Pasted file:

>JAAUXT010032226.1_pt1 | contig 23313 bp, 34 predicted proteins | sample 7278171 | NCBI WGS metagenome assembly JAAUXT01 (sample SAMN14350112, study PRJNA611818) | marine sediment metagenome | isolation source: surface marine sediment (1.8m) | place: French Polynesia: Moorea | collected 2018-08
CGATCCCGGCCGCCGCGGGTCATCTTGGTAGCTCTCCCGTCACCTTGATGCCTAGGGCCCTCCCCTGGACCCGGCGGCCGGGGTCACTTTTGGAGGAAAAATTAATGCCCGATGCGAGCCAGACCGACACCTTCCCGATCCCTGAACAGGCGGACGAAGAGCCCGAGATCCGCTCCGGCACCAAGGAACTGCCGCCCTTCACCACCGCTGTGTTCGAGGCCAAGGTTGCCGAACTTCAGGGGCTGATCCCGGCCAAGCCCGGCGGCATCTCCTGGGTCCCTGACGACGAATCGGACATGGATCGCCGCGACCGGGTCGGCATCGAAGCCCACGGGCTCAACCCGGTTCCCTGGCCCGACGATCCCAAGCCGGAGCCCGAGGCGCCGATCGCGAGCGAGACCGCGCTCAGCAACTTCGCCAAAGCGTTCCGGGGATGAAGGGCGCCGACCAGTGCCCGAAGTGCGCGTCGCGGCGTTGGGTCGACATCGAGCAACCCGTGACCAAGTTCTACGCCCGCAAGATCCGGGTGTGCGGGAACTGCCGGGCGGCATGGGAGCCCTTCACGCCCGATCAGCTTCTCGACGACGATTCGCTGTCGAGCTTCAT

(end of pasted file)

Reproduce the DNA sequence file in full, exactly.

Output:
>JAAUXT010032226.1_pt1 | contig 23313 bp, 34 predicted proteins | sample 7278171 | NCBI WGS metagenome assembly JAAUXT01 (sample SAMN14350112, study PRJNA611818) | marine sediment metagenome | isolation source: surface marine sediment (1.8m) | place: French Polynesia: Moorea | collected 2018-08
CGATCCCGGCCGCCGCGGGTCATCTTGGTAGCTCTCCCGTCACCTTGATGCCTAGGGCCCTCCCCTGGACCCGGCGGCCGGGGTCACTTTTGGAGGAAAAATTAATGCCCGATGCGAGCCAGACCGACACCTTCCCGATCCCTGAACAGGCGGACGAAGAGCCCGAGATCCGCTCCGGCACCAAGGAACTGCCGCCCTTCACCACCGCTGTGTTCGAGGCCAAGGTTGCCGAACTTCAGGGGCTGATCCCGGCCAAGCCCGGCGGCATCTCCTGGGTCCCTGACGACGAATCGGACATGGATCGCCGCGACCGGGTCGGCATCGAAGCCCACGGGCTCAACCCGGTTCCCTGGCCCGACGATCCCAAGCCGGAGCCCGAGGCGCCGATCGCGAGCGAGACCGCGCTCAGCAACTTCGCCAAAGCGTTCCGGGGATGAAGGGCGCCGACCAGTGCCCGAAGTGCGCGTCGCGGCGTTGGGTCGACATCGAGCAACCCGTGACCAAGTTCTACGCCCGCAAGATCCGGGTGTGCGGGAACTGCCGGGCGGCATGGGAGCCCTTCACGCCCGATCAGCTTCTCGACGACGATTCGCTGTCGAGCTTCAT